There have been a few posts by people who have been told that they may own oil & gas rights that they were never aware of. Here is a story that shows how this can happen. (I had previously posted this in a more obscure thread.)
I searched a property in Pennsylvania, currently over 100 acres. The O&G rights were excepted and reserved when the surface was sold in 1928. The grantor then moved out of Pennsylvania, taking up residence in a state far away. He wrote one lease, but there is no indication that a well was ever drilled. He never sold the O&G, and died owning them, in 1953. By his will, everything was left to a friend and neighbor, in this state far away. The O&G was not specifically mentioned in the will but would have been included in the residuary clause ("all the rest I leave to..."). It appears that the O&G rights were forgotten by then; this is not unusual--remember that the shallow oil fields in Pennsylvania were spotty and often quickly exhausted so that such claims were often regarded as worthless.
The friend and neighbor died 1976 leaving everything to his children, who thereby became owners of the O&G on over 100 acres of Pennsylvania, and they likely never had a clue that they owned this. As far as I know, they, or their heirs, are still the owners, and still don't know it. I did this work for a prospective buyer of the property, so no-one ever followed up on this. It will probably stay like this until an energetic landman pursues it further. Note that, even if the out-of-state heirs had a clue that they owned something, somewhere, it would be very difficult for them to figure this out.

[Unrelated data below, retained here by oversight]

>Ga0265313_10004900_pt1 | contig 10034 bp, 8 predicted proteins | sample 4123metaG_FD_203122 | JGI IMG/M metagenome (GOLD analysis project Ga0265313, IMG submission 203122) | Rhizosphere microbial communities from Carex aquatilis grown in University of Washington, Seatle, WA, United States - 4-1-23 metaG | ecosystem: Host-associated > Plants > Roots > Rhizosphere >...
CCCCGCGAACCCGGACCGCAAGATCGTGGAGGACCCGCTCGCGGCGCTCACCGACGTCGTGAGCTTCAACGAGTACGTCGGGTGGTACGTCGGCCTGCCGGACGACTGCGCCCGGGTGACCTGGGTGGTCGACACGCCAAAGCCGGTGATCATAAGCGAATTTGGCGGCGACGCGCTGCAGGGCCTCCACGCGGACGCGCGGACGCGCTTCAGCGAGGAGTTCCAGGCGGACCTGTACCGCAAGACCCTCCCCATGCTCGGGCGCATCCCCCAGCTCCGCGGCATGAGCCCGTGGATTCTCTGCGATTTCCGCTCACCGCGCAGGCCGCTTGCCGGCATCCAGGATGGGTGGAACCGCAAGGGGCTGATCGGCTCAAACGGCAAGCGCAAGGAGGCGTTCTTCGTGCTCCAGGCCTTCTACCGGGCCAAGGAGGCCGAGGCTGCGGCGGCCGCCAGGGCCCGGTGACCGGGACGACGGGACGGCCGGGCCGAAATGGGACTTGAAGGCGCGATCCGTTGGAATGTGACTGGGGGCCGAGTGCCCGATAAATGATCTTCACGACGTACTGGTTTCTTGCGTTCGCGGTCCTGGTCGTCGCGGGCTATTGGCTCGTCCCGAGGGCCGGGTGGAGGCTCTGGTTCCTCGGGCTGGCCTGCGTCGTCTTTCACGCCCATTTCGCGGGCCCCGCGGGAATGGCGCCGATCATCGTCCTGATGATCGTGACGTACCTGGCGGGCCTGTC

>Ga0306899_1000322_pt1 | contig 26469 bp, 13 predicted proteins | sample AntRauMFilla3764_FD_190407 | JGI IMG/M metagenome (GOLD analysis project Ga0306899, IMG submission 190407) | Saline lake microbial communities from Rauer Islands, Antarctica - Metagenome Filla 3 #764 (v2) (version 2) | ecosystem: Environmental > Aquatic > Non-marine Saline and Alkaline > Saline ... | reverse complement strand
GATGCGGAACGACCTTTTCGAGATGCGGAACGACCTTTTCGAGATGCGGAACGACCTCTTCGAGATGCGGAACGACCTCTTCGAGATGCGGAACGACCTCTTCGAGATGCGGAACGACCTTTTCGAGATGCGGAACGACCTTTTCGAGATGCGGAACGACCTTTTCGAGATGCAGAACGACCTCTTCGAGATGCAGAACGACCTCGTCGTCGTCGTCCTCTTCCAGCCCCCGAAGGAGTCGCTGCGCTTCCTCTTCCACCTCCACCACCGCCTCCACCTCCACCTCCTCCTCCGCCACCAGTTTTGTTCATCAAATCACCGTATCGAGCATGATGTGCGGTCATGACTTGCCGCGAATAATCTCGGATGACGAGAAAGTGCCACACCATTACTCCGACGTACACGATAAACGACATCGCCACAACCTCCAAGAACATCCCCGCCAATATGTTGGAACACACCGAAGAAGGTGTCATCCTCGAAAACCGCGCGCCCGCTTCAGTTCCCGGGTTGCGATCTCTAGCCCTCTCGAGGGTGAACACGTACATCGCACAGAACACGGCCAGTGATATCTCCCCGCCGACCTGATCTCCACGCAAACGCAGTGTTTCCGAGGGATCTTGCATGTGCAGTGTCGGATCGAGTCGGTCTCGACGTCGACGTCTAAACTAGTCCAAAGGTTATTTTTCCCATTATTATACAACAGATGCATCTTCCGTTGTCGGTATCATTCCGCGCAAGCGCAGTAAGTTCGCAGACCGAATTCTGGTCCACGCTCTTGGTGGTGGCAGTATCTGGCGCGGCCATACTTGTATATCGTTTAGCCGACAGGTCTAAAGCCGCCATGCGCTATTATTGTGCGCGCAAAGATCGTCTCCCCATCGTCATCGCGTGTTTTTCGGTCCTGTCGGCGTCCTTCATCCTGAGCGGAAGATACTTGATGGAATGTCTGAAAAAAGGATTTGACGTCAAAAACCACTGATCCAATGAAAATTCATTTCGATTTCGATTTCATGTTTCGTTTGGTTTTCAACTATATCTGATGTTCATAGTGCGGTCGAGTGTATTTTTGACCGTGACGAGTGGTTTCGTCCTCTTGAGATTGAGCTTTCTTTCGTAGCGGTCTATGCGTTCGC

That is an advantage of taxing oil and gas (and mineral) interests at the county level, such as West Virginia does. Sometimes things still fall by the wayside but if somebody is interested in rights on a particular property and traces them to somebody such as you describe, I believe there is a way to bring action for the rights to be sold as property on the delinquent tax list.
Right--that could not be done in this example because oil & gas rights are not taxed in Pennsylvania. This is a good example of why you must always be aware of the specific state laws.
Now, other property owners, don't reply with messages saying you own oil & gas rights and are being taxed. If you are taxed for mineral rights, in Pennsylvania, it's because you own minerals--defined as something that can be mined, coal, usually. You may own both mineral and oil & gas rights. But only the minerals will result in property tax. In the example I gave, only the oil & gas were severed from the surface, not the minerals.